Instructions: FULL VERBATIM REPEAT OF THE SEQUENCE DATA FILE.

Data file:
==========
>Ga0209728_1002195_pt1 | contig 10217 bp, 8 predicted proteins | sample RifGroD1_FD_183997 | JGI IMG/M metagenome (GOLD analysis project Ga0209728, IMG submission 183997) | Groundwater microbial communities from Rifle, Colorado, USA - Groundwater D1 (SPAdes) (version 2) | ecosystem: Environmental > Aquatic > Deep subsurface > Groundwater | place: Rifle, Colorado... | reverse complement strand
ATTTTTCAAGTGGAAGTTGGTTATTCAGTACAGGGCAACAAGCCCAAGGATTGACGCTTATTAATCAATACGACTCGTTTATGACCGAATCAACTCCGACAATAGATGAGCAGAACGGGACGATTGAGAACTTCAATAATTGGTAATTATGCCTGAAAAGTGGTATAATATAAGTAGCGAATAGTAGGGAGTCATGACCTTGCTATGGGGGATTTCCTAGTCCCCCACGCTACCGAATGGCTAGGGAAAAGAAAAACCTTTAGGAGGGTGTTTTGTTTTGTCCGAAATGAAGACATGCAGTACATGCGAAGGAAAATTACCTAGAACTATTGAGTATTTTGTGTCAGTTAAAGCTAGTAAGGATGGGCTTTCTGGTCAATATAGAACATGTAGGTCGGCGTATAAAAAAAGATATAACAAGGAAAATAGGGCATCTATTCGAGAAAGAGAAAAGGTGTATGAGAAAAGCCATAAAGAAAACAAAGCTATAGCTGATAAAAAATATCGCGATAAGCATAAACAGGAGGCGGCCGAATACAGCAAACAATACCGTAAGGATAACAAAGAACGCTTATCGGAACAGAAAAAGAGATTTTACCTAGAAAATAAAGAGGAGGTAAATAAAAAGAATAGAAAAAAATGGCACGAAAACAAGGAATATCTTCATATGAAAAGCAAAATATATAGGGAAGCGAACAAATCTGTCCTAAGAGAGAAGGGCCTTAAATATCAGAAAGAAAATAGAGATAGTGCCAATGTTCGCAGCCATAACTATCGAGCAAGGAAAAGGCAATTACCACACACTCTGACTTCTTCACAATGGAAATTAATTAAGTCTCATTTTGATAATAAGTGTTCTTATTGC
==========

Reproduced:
>Ga0209728_1002195_pt1 | contig 10217 bp, 8 predicted proteins | sample RifGroD1_FD_183997 | JGI IMG/M metagenome (GOLD analysis project Ga0209728, IMG submission 183997) | Groundwater microbial communities from Rifle, Colorado, USA - Groundwater D1 (SPAdes) (version 2) | ecosystem: Environmental > Aquatic > Deep subsurface > Groundwater | place: Rifle, Colorado... | reverse complement strand
ATTTTTCAAGTGGAAGTTGGTTATTCAGTACAGGGCAACAAGCCCAAGGATTGACGCTTATTAATCAATACGACTCGTTTATGACCGAATCAACTCCGACAATAGATGAGCAGAACGGGACGATTGAGAACTTCAATAATTGGTAATTATGCCTGAAAAGTGGTATAATATAAGTAGCGAATAGTAGGGAGTCATGACCTTGCTATGGGGGATTTCCTAGTCCCCCACGCTACCGAATGGCTAGGGAAAAGAAAAACCTTTAGGAGGGTGTTTTGTTTTGTCCGAAATGAAGACATGCAGTACATGCGAAGGAAAATTACCTAGAACTATTGAGTATTTTGTGTCAGTTAAAGCTAGTAAGGATGGGCTTTCTGGTCAATATAGAACATGTAGGTCGGCGTATAAAAAAAGATATAACAAGGAAAATAGGGCATCTATTCGAGAAAGAGAAAAGGTGTATGAGAAAAGCCATAAAGAAAACAAAGCTATAGCTGATAAAAAATATCGCGATAAGCATAAACAGGAGGCGGCCGAATACAGCAAACAATACCGTAAGGATAACAAAGAACGCTTATCGGAACAGAAAAAGAGATTTTACCTAGAAAATAAAGAGGAGGTAAATAAAAAGAATAGAAAAAAATGGCACGAAAACAAGGAATATCTTCATATGAAAAGCAAAATATATAGGGAAGCGAACAAATCTGTCCTAAGAGAGAAGGGCCTTAAATATCAGAAAGAAAATAGAGATAGTGCCAATGTTCGCAGCCATAACTATCGAGCAAGGAAAAGGCAATTACCACACACTCTGACTTCTTCACAATGGAAATTAATTAAGTCTCATTTTGATAATAAGTGTTCTTATTGC